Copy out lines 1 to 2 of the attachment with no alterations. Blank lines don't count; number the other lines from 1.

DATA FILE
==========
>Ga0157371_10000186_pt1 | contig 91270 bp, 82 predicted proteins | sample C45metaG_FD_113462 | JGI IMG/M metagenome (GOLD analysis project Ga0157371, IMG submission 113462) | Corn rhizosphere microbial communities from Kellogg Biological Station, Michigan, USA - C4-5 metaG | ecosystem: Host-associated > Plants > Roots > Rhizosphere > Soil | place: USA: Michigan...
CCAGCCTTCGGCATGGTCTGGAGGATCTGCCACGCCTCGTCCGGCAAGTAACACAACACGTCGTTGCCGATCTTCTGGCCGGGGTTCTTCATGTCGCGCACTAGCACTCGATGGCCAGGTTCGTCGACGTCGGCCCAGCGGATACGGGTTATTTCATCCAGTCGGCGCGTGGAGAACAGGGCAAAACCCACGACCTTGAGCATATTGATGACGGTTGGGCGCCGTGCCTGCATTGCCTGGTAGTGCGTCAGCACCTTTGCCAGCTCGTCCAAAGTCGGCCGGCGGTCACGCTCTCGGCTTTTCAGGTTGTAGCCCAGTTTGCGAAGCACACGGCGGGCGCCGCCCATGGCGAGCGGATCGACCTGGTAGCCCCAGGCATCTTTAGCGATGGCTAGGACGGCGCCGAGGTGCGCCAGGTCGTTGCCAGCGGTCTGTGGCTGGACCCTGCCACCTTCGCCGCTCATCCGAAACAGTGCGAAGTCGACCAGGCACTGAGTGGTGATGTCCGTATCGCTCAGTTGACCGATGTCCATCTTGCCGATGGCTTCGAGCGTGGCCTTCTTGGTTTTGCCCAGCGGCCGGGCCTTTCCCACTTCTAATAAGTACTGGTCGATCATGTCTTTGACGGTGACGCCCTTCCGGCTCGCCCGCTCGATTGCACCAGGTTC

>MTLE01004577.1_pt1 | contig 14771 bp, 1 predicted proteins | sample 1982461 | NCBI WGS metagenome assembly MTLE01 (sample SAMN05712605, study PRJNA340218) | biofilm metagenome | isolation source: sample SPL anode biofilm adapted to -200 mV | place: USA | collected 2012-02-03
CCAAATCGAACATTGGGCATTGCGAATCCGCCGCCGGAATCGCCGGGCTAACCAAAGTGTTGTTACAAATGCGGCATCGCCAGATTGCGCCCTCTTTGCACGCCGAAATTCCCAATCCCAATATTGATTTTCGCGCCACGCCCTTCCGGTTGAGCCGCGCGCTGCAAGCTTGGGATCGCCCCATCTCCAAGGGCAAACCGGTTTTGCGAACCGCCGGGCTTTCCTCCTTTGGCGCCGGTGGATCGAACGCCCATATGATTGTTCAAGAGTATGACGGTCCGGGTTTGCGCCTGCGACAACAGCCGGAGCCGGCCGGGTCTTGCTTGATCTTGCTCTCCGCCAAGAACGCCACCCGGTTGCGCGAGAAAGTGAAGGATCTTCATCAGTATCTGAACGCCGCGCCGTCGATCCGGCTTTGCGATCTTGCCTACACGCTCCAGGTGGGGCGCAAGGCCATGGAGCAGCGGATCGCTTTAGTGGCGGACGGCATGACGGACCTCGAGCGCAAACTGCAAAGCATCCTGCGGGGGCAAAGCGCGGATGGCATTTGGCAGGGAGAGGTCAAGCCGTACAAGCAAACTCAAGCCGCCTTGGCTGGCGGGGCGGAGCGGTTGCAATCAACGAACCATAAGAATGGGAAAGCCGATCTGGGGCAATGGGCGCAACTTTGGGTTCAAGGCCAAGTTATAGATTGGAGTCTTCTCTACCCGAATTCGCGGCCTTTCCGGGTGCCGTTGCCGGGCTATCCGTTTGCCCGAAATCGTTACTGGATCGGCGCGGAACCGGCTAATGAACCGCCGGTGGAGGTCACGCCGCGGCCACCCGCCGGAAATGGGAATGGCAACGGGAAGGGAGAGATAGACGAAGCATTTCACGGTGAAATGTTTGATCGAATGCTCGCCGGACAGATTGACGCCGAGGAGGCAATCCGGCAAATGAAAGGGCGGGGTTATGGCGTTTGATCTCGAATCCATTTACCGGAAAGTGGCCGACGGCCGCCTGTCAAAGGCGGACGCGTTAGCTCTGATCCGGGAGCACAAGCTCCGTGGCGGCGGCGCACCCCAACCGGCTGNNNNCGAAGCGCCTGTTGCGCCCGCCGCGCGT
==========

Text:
>Ga0157371_10000186_pt1 | contig 91270 bp, 82 predicted proteins | sample C45metaG_FD_113462 | JGI IMG/M metagenome (GOLD analysis project Ga0157371, IMG submission 113462) | Corn rhizosphere microbial communities from Kellogg Biological Station, Michigan, USA - C4-5 metaG | ecosystem: Host-associated > Plants > Roots > Rhizosphere > Soil | place: USA: Michigan...
CCAGCCTTCGGCATGGTCTGGAGGATCTGCCACGCCTCGTCCGGCAAGTAACACAACACGTCGTTGCCGATCTTCTGGCCGGGGTTCTTCATGTCGCGCACTAGCACTCGATGGCCAGGTTCGTCGACGTCGGCCCAGCGGATACGGGTTATTTCATCCAGTCGGCGCGTGGAGAACAGGGCAAAACCCACGACCTTGAGCATATTGATGACGGTTGGGCGCCGTGCCTGCATTGCCTGGTAGTGCGTCAGCACCTTTGCCAGCTCGTCCAAAGTCGGCCGGCGGTCACGCTCTCGGCTTTTCAGGTTGTAGCCCAGTTTGCGAAGCACACGGCGGGCGCCGCCCATGGCGAGCGGATCGACCTGGTAGCCCCAGGCATCTTTAGCGATGGCTAGGACGGCGCCGAGGTGCGCCAGGTCGTTGCCAGCGGTCTGTGGCTGGACCCTGCCACCTTCGCCGCTCATCCGAAACAGTGCGAAGTCGACCAGGCACTGAGTGGTGATGTCCGTATCGCTCAGTTGACCGATGTCCATCTTGCCGATGGCTTCGAGCGTGGCCTTCTTGGTTTTGCCCAGCGGCCGGGCCTTTCCCACTTCTAATAAGTACTGGTCGATCATGTCTTTGACGGTGACGCCCTTCCGGCTCGCCCGCTCGATTGCACCAGGTTC